Despite what you might think from looking at some analysts’ market reports, there’s no overall ‘best vendor’ or ‘best product’ – at least when it comes to Process Application Platforms. What makes sense for you depends completely on your context. This report shows how certain kinds of customer context suit certain technology vendors, and will help you get started in building a vendor shortlist.
There is no ‘best vendor’ or ‘best platform’
In our work helping clients with vendor technology selection and shortlisting, we commonly find that their starting point is a group of vendors they’ve seen represented at the top-right of some kind of matrix chart. In our 10+ years of experience of this kind of work, however, we’ve found that there is no overall ‘best vendor’ or ‘best platform’. What’s ‘best’ for you depends very much on your strategies and goals, your skills and capabilities, and your existing technical and business environment. Suitability is scenario-specific.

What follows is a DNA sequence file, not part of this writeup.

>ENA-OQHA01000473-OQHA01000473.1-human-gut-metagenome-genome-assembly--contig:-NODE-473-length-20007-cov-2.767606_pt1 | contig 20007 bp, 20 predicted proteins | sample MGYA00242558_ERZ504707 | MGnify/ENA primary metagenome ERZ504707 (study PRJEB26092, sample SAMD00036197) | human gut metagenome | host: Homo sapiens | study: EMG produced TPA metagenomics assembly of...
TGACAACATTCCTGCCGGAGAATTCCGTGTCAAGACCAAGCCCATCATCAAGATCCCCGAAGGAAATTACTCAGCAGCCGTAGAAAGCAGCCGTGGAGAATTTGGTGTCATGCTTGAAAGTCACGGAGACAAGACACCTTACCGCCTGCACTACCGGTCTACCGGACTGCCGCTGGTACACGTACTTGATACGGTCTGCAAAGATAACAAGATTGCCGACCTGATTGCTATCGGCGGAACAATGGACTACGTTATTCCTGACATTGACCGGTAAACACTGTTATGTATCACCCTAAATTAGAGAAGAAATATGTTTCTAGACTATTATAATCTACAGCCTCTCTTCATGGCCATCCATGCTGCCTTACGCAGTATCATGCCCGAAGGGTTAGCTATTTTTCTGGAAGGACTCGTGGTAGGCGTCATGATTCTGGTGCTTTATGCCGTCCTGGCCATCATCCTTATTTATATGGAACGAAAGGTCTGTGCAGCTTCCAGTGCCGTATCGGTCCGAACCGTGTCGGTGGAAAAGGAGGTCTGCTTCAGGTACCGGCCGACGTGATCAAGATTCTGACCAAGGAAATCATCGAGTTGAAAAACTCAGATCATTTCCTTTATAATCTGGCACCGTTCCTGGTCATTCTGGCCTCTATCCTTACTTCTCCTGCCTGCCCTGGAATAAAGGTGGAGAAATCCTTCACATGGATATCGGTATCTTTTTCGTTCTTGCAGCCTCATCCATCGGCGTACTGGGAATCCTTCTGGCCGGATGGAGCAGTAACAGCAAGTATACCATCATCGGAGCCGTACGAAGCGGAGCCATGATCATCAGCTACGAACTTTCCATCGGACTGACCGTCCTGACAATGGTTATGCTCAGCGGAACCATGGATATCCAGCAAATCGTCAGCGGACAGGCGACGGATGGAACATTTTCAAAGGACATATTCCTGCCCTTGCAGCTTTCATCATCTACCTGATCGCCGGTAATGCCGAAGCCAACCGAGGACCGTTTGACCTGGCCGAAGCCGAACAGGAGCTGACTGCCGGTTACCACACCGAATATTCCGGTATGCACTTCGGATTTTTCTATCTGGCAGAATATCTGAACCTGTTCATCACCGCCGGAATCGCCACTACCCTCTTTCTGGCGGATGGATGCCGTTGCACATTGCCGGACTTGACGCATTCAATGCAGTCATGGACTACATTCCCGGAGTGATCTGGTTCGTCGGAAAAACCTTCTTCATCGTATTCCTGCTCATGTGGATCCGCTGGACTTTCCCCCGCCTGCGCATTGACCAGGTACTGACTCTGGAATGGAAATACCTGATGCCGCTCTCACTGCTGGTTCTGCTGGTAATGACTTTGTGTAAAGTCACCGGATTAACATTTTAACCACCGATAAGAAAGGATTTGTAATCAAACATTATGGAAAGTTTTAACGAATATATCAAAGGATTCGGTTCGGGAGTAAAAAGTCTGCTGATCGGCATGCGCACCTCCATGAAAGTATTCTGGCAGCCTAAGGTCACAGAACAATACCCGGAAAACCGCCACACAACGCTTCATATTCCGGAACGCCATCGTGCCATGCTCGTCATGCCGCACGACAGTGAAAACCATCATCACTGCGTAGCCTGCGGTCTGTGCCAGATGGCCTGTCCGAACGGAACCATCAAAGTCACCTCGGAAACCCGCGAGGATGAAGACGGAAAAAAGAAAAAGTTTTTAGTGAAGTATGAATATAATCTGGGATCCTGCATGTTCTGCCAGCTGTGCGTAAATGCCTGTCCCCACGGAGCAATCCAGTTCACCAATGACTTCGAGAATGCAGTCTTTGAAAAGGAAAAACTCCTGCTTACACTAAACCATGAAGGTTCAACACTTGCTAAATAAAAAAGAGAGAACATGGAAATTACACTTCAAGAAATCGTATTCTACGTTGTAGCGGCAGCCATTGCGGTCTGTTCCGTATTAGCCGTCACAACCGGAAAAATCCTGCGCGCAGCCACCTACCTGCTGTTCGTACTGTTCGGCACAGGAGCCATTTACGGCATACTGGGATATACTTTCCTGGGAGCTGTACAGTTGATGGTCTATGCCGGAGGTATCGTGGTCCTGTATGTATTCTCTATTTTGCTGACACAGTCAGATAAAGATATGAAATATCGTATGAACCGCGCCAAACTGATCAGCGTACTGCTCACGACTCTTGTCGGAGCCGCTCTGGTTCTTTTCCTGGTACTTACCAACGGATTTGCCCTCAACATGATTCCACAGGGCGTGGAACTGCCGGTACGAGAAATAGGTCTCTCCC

Helping you understand 15 key vendors’ offerings
The core of this report is a set of 15 vendor profiles. Each profile provides a one-page overview of a Process Application Platform vendor. With each overview, we include a table that highlights the situations in which that vendor’s offering is likely to be a good fit; and also, the situations in which that vendor’s offering may not be suitable.
We cover Alfresco, Appian, Bizagi, Bonitasoft, BP Logix, Camunda, IBM, Oracle, OpenText, OutSystems, Pegasystems, Red Hat, Software AG, TIBCO and Ultimus.
So… you want a Process Application Platform?
Digitally managing and coordinating work